Ms. BROWN: Yes, it's three bedrooms, two and a half baths, two stories.

CHIDEYA: Fantastic. Now Paul, when you think about bringing good architecture to affordable housing, what's the history been? I mean, how has affordable housing looked in this country, and what are you trying to do that's different?

Mr. GUNTHER: Well, of course, the history of affordable housing is an extraordinarily complex one in Europe, around the world and in America, and the institute is a school, it's a membership organization. It's based in New York, but in fact it operates across the country via regional chapters, and we're not pretending for a second we're the first ones to think about this. Others have endeavored to do it, other NGOs, Habitat certainly.

But we try to take a national approach, to come up with a systemic model-based system that other affiliates and chapters could follow. So that's - I want to stress the sort of inherent humility in all of this.

It's just that, you know, urban centers have been abandoned, the subdivisions and the suburbs have spread out, the neighborhoods have sort of disintegrated, and now that Habitat and other NGOs are thinking more about urban infill, they are encountered NIMBY, as you stated at the outset, and greater concern for not only the individual structure but the surrounding community that would result.

And so by de facto, or by necessity, they have to think about these issues, and I think other communities are too. So I guess the bottom line there is as we think about today in the 21st century moving back in, and with the promise of cities - I know some people are conjecturing now that these fringe suburbs will be the sort of new ghetto, if you will, because of the cost of fuel and the problem with obesity, that indeed people are looking back to the city - and I hope we're at the vanguard of trying to help those with lesser means to not only build in the city but to enhance the community along the way, just as Detricka said her house seems to do, which is very good news indeed.

CHIDEYA: And when it comes to something like this, you gather together a lot of different financial partners and foundations, and you're looking at doing different models but the same concept in other parts of the country. Give me quickly just one example of what you might be looking to help design and build.

Mr. GUNTHER: Well, another one of the prototypes in our program was in Rochester, New York, which has a very dynamic Habitat affiliate, and it - they called it Ten Doors from History because it's 10 doors down from the Susan B. Anthony House, which is a federal landmark, and in fact it can be said, besides Seneca Falls, New York, really the cradle of suffrage, women's suffrage in America.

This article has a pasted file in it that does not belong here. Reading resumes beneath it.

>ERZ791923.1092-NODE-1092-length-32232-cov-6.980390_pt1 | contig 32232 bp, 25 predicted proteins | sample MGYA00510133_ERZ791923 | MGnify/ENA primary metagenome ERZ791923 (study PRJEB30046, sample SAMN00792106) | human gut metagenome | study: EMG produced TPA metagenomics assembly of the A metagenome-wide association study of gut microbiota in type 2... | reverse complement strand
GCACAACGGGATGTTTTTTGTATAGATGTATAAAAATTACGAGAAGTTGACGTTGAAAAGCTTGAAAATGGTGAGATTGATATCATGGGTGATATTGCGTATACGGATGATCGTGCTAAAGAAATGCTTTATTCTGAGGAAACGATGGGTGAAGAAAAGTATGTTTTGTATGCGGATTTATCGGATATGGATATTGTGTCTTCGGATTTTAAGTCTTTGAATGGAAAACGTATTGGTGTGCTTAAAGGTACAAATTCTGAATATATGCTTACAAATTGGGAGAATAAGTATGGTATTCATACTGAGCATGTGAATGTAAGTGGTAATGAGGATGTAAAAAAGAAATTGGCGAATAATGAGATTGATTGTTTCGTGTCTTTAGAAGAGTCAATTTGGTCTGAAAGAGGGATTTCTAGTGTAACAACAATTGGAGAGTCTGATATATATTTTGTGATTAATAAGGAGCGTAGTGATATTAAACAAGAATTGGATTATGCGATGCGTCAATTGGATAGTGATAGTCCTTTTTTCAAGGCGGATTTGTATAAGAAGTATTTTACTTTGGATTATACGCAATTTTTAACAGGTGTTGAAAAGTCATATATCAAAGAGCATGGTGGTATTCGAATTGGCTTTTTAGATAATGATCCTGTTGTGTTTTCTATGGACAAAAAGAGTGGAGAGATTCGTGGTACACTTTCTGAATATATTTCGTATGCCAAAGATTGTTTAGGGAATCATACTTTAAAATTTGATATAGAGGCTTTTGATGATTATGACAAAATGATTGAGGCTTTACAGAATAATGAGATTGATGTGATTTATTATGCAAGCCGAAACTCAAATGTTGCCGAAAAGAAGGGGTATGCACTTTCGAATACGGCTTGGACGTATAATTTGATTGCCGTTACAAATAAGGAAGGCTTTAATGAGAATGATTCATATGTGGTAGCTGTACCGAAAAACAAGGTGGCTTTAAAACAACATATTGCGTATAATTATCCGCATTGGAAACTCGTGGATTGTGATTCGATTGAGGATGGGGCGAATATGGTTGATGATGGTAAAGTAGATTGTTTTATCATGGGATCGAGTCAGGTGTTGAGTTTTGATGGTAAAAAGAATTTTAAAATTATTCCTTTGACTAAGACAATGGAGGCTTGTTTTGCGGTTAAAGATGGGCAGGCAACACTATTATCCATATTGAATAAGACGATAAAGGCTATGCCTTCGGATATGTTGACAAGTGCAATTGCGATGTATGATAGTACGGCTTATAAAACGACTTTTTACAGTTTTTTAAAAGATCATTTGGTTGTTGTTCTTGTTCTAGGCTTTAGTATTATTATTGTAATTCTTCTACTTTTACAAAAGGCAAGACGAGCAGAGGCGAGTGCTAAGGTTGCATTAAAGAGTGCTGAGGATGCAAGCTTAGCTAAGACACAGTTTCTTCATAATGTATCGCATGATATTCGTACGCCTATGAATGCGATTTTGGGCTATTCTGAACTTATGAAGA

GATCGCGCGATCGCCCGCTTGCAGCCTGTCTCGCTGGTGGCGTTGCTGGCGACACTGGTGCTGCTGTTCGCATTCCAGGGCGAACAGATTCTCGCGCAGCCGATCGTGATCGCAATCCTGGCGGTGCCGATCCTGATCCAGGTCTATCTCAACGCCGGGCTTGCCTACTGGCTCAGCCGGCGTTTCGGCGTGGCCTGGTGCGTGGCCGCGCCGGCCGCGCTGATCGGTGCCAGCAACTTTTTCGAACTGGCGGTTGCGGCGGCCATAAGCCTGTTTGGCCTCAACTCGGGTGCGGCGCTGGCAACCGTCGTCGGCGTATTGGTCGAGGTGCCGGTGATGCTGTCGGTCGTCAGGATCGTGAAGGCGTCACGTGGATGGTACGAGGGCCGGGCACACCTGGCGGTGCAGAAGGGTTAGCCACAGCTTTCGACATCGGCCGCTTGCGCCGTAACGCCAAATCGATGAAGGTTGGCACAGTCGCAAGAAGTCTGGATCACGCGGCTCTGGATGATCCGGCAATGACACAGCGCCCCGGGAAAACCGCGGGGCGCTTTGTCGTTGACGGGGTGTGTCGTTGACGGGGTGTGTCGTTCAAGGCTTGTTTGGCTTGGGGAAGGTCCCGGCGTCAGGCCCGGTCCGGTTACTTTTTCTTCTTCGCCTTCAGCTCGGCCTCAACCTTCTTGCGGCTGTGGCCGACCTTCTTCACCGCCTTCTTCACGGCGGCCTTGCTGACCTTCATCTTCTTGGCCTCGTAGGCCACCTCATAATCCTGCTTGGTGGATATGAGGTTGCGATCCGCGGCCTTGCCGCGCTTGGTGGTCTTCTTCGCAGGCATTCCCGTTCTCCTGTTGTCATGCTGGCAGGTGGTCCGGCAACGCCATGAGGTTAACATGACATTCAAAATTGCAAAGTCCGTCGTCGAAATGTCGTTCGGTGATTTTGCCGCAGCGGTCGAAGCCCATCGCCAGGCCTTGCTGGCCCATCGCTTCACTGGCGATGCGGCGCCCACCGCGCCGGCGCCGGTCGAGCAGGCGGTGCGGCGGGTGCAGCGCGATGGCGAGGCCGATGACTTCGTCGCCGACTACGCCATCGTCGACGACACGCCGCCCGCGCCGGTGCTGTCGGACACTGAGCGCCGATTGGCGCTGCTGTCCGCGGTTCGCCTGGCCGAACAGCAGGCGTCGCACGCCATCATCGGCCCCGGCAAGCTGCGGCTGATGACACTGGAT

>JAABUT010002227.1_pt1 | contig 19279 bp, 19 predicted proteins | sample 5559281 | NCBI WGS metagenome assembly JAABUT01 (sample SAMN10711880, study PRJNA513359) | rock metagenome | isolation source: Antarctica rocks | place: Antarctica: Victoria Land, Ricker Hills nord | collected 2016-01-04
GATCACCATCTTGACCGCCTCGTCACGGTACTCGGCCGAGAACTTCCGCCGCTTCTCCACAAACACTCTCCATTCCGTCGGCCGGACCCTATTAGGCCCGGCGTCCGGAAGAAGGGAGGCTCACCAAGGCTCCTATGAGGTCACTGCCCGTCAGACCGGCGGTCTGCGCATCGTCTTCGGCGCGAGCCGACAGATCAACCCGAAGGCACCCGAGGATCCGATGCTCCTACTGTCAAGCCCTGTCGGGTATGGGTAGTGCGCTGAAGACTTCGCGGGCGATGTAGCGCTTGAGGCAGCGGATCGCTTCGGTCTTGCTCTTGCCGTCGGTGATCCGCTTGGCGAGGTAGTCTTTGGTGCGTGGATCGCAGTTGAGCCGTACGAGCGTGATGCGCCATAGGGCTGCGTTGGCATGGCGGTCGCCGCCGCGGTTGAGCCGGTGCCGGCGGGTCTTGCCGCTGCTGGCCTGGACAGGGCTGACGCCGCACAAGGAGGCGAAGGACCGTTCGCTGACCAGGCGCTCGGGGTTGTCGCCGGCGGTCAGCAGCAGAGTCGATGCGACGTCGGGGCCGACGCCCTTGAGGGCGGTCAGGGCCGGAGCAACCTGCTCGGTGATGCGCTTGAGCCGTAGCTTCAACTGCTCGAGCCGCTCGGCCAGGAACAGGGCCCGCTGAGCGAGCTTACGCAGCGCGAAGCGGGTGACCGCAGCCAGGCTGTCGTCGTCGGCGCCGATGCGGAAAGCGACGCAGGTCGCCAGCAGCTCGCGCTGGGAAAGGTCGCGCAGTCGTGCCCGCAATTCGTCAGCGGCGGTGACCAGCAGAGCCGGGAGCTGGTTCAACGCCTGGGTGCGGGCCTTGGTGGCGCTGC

So it's this incredibly interesting neighborhood. It's very - it's solid, it's mixed. It never really went down completely. On the other hand, it's - you know, it's had some tough times. So in that case, it's a more restrained I guess you'd say federal style house, which was what - the Greek revival, even, but again very restrained because that was the more predominate vernacular in downtown Rochester, New York at the time of that neighborhood. So you have a contrast with the Victorian prototype in Savannah. But again...

CHIDEYA: Let met get Detricka...

Mr. GUNTHER: It's a big deal. It's right there at this incredibly important place in American history, and now a single woman has a beautiful home, and the neighborhood's very pleased with the result.

CHIDEYA: Yeah, I want to ask how pleased you are, Detricka. I mean, how do you feel about your neighbors? Just like, do you think that you guys are going to learn to get along and hang out and not just be side by side but also have some kind of heart connection?

Ms. BROWN: Oh, my neighbors are wonderful. I've met all the neighbors in the neighborhood. I mean, they don't treat me any different. I mean, when I see them, we chit-chat a little. I mean, it just - we get along fine.

CHIDEYA: And you're looking forward to this?

Ms. BROWN: Oh yes. I love it. I already love it. I mean, the house is wonderful. The neighborhood is wonderful. Habitat is definitely wonderful because they give - you know, gave me this experience, and I'm just a blessed person, you know, very blessed.

CHIDEYA: All right. Well, Detricka and Paul, thanks so much.

Ms. BROWN: Thank you.

Mr. GUNTHER: Thank you.

CHIDEYA: Detricka Brown is a single mom and a new homeowner living in the historic Thomas Square Streetcar District of Savannah, Georgia; and Paul Gunther is president of the Institute of Classical Architecture and Classical America, ICA for short, and he joined us from our New York bureau.

For more on the ICA's book of designs and to check out photos of Detricka's house, go to our Web site,

Copyright © 2008 NPR. All rights reserved. Visit our website terms of use and permissions pages at for further information.

NPR transcripts are created on a rush deadline by Verb8tm, Inc., an NPR contractor, and produced using a proprietary transcription process developed with NPR. This text may not be in its final form and may be updated or revised in the future. Accuracy and availability may vary. The authoritative record of NPR’s programming is the audio record.